Last year over 4,000 people attended events in our region’s libraries and galleries. This year tamariki can once again go on an amazing literary and creative journey during the school holidays at hundreds of events around the region at New Zealand’s largest literary festival for children.

Sir Jon Trimmer will be back with Tales from the Ballet, Wellington’s Kings and Queens will be reading hand-picked stories at Rainbow Storytimes, award-winning Kiwi authors and creators (such as Sasha Cotter and Josh Morgan) will share their enthusiasm and knowledge with the next generation of storytellers, the BARK NZ brigade will be bringing their furry friends along, robots will be unleashed, and so much more – there’s something on for all members of the whānau!

Stay tuned for further information releases over the coming weeks. Follow Beyond the Page on Facebook, and check out the beyondthepage.nz website, for up to date information on events near you.

Matariki events for tamariki and their whānau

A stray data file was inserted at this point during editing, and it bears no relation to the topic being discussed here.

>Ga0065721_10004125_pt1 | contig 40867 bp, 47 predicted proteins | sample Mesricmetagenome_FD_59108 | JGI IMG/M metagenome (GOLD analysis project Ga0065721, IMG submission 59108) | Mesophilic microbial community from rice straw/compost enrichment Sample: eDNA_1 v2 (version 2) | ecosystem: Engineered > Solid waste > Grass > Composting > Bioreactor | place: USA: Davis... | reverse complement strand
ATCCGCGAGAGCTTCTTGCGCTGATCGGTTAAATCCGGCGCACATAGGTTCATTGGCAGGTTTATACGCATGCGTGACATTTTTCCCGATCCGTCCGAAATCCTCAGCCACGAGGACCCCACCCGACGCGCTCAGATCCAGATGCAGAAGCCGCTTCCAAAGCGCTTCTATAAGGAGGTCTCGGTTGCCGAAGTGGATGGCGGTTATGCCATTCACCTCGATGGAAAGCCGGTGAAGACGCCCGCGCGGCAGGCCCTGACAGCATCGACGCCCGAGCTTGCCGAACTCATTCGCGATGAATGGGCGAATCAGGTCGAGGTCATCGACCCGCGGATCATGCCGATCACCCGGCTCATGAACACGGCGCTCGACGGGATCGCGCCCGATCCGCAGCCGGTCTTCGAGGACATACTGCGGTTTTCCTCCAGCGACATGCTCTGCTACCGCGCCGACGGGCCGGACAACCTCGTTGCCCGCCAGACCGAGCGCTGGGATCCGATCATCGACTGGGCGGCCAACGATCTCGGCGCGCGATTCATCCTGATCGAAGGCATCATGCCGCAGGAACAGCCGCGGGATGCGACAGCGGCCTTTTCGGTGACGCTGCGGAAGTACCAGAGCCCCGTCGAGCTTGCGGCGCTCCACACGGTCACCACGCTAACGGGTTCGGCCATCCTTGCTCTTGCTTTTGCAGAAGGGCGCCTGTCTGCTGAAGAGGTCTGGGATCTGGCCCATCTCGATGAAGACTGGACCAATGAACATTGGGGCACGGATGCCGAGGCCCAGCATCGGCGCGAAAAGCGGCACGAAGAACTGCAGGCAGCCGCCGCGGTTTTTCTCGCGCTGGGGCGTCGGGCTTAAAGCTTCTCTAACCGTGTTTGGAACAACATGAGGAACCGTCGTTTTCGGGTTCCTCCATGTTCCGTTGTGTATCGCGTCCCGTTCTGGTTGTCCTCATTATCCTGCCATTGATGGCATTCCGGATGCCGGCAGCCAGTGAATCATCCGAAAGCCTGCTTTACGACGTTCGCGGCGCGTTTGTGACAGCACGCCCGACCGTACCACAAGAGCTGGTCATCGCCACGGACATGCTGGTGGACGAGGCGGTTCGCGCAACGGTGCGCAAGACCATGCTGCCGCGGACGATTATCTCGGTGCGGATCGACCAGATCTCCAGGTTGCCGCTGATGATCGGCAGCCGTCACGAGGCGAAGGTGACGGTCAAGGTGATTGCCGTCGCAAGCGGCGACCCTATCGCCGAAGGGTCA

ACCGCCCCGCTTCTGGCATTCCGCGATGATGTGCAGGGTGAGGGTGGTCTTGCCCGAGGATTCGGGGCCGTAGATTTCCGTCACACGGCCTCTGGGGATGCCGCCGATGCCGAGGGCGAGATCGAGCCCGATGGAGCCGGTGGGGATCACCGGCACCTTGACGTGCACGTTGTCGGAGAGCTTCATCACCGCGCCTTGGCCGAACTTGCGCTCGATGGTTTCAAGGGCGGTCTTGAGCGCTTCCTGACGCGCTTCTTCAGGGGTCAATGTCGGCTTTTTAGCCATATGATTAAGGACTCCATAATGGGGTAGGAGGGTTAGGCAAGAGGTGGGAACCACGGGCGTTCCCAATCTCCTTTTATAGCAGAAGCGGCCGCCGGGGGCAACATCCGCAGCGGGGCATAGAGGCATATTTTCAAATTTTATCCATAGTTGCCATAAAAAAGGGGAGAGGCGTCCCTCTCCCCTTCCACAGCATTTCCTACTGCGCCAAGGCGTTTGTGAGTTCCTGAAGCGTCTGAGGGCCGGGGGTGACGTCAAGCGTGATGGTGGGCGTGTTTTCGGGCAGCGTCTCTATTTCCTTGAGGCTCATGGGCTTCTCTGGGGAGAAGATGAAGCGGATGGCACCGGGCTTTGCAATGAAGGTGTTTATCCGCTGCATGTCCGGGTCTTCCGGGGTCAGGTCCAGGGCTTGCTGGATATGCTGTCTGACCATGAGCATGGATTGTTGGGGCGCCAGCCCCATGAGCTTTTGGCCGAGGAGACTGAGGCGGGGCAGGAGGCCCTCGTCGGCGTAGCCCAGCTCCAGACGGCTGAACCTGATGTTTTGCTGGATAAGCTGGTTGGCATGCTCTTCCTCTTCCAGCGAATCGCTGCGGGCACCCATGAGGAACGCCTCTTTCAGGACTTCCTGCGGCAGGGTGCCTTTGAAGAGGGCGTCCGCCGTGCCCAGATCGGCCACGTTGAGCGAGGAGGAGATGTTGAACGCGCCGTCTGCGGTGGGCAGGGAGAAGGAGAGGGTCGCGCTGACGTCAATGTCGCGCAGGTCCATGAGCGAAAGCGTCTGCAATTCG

Tēnā koutou katoa! Join us in celebrating Matariki at Wellington City Libraries this winter! It’s a time of celebration and reflection, of whānau and of kōrerorero — and a time to cook and eat delicious kai! Whether you want to celebrate with others or just learn more about this wonderful festival, your library has you covered with books, resources and events for the whole family.

Many of our usual preschool storytime and Kōhunga Kōrero sessions this month will be Matariki-themed, but we’re also running special Matariki events with stories, songs and crafts for tamariki and their families at selected libraries:

Cummings Park (Ngaio) Library: Monday 18th June, 6:30pm